Saturday, October 3, 2009

Obama selects another New Mexican to serve in D.C.

New Mexico Human Services Department Secretary Pamela Hyde is moving on, and moving up.

On Friday, President Barack Obama announced her appointment to become Administrator of the Substance Abuse and Mental Health Services Administration of the U.S. Health and Human Services Department.

Governor Bill Richardson, who withdrew his own nomination to become U.S. Secretary of Commerce in the Obama administration, is congratulating Hyde.

“Hyde has been with my administration since day one and has been a tremendous asset for the people of New Mexico, providing greater access to quality resources they need to be successful in life,” Governor Richardson said. “She not only improved the services available through the Human Services Department but took on the task of improving and streamlining the way behavioral health services are administered in our state, something no other state has tried, much less accomplished.”

Hyde will continue serving as Secretary of the Human Services Department until she is confirmed by the U.S. Senate.

Hyde has 30 years experience in management and consulting for public sector systems of health care and human services and has held several key public sector management positions, including those of a state mental health director, state human services director, and city housing and human services director.

Earlier this year, Hyde was honored with the American Medical Association’s top government service award for a career in public service, the Dr. Nathan Davis award, which she was nominated for by Governor Richardson.

Meanwhile, Governor Richardson has named Katie Falls to serve as Secretary-designate through the transition.

A release from the governor's office stated that Falls was named Deputy Secretary of the Human Services Department in January, 2006.

She has been with the department since 2003 where she served as director of the Income Support Division before being named Deputy Secretary. Ms. Falls also worked for the Department of Health from 1995 to 2001 where she served as the Deputy Director of the Division of Health Improvement. She also worked for Navajo Indian Health Services and Albuquerque Indian Health Services from 1990 to 1995.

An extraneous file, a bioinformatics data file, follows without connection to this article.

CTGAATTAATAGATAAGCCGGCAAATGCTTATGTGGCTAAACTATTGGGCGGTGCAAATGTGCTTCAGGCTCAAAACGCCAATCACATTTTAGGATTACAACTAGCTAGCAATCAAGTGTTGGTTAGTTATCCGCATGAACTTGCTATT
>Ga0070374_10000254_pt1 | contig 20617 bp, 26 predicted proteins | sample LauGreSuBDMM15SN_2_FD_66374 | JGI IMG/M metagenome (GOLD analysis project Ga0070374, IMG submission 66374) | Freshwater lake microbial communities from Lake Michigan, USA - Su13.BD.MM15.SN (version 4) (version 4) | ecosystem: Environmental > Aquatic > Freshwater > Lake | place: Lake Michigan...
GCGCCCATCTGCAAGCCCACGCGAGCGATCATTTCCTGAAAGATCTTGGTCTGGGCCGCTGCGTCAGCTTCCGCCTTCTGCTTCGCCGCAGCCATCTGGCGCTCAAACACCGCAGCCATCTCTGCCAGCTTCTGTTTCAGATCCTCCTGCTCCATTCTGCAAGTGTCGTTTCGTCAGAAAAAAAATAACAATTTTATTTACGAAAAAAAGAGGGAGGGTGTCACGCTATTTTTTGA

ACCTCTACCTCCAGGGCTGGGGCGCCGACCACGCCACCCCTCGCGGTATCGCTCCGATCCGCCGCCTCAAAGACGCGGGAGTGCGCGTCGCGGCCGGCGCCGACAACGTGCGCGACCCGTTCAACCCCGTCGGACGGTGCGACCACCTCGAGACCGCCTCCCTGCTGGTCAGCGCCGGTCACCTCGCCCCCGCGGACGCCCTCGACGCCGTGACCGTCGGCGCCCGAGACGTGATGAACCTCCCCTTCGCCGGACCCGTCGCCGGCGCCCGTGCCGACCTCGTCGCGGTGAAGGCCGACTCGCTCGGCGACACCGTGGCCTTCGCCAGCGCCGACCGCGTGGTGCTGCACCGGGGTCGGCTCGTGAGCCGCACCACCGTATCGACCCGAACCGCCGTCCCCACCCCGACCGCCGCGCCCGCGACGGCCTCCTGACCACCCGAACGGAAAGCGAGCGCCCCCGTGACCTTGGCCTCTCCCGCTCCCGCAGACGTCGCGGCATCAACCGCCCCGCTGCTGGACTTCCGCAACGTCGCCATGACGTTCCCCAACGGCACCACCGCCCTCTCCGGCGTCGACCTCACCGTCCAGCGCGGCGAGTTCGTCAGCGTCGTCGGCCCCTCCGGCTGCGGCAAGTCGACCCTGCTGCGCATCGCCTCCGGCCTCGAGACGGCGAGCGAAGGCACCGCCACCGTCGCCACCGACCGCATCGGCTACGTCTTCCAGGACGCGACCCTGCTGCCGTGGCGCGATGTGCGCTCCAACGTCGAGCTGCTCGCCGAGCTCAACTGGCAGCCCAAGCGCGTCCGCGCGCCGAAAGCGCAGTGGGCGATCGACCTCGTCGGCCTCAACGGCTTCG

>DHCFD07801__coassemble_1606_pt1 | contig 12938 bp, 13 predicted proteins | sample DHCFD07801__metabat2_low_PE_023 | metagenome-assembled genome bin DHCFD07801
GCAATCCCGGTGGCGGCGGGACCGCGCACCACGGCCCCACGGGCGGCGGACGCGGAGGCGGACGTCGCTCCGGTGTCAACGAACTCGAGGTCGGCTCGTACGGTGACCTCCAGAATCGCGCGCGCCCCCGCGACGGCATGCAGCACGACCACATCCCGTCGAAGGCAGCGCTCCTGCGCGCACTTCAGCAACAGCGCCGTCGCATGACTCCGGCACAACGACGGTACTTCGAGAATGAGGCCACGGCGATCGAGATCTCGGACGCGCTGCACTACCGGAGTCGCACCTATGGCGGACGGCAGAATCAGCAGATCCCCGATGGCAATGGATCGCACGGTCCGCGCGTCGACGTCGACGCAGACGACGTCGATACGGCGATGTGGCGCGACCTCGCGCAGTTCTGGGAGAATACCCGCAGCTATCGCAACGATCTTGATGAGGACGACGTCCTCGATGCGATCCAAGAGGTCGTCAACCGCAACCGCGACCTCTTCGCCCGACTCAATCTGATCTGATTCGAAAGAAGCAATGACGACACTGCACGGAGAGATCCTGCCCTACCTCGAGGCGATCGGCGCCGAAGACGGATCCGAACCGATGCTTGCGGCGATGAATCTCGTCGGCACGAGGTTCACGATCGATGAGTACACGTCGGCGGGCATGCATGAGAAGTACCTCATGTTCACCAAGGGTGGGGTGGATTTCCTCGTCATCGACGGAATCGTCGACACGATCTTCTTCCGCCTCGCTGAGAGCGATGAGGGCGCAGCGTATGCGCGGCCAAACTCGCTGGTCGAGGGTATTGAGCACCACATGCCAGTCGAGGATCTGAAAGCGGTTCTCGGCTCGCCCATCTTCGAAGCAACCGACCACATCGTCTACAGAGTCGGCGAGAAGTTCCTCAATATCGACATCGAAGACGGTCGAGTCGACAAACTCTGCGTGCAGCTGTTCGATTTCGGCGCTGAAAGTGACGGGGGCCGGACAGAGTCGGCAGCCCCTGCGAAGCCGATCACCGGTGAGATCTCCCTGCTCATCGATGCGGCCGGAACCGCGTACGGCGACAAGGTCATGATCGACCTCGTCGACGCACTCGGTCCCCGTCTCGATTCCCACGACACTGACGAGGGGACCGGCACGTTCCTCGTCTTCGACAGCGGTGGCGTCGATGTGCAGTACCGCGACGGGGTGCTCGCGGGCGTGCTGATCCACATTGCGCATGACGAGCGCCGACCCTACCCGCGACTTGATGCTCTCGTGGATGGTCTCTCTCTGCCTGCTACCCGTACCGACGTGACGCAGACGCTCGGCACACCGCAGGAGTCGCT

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Wednesday, September 30, 2009

Weh Picks Two Lea County Campaign Chairs

GOP gubernatorial candidate Allen Weh, who operates an aviation company in Albuquerque, announced today that he has recruited two campaign co-chairs in Lea County.

Russell Black and Jana Hodge have joined the Allen Weh 2010 team’s grassroots effort to mobilize New Mexico voters. Among other duties, Black and Hodge will organize volunteers in Lea County and make sure Weh’s many supporters in that county turn out to vote.

Black is a former police officer and the morning host on 95.7 KPER in Hobbs. He has worked for campaigns in New Mexico for many years and is a member of the Lea County Tea Party Patriots.

“I first met Allen Weh interviewing him on my radio show,” Black said. “I noticed right away that there was something different about the way he answered questions. It was like talking to a friend who was answering from the heart, not giving the answer that would get the most votes.”

Hodge owns Phoenix Environmental LLC, a Hobbs-based oil and gas service company that has been in business for nearly a decade. She’s a member of the Lea County Republican Women’s Club and an active member of the county party.

“I am a firm believer that the state should be run like a business,” Hodge said. “Allen is a successful businessman who understands that you can’t spend money you don’t have if you want to be successful.”

Weh said, “Russ and Jana are natural leaders who will help us expand our base in Lea County and make a key contribution in taking our state in a better direction.”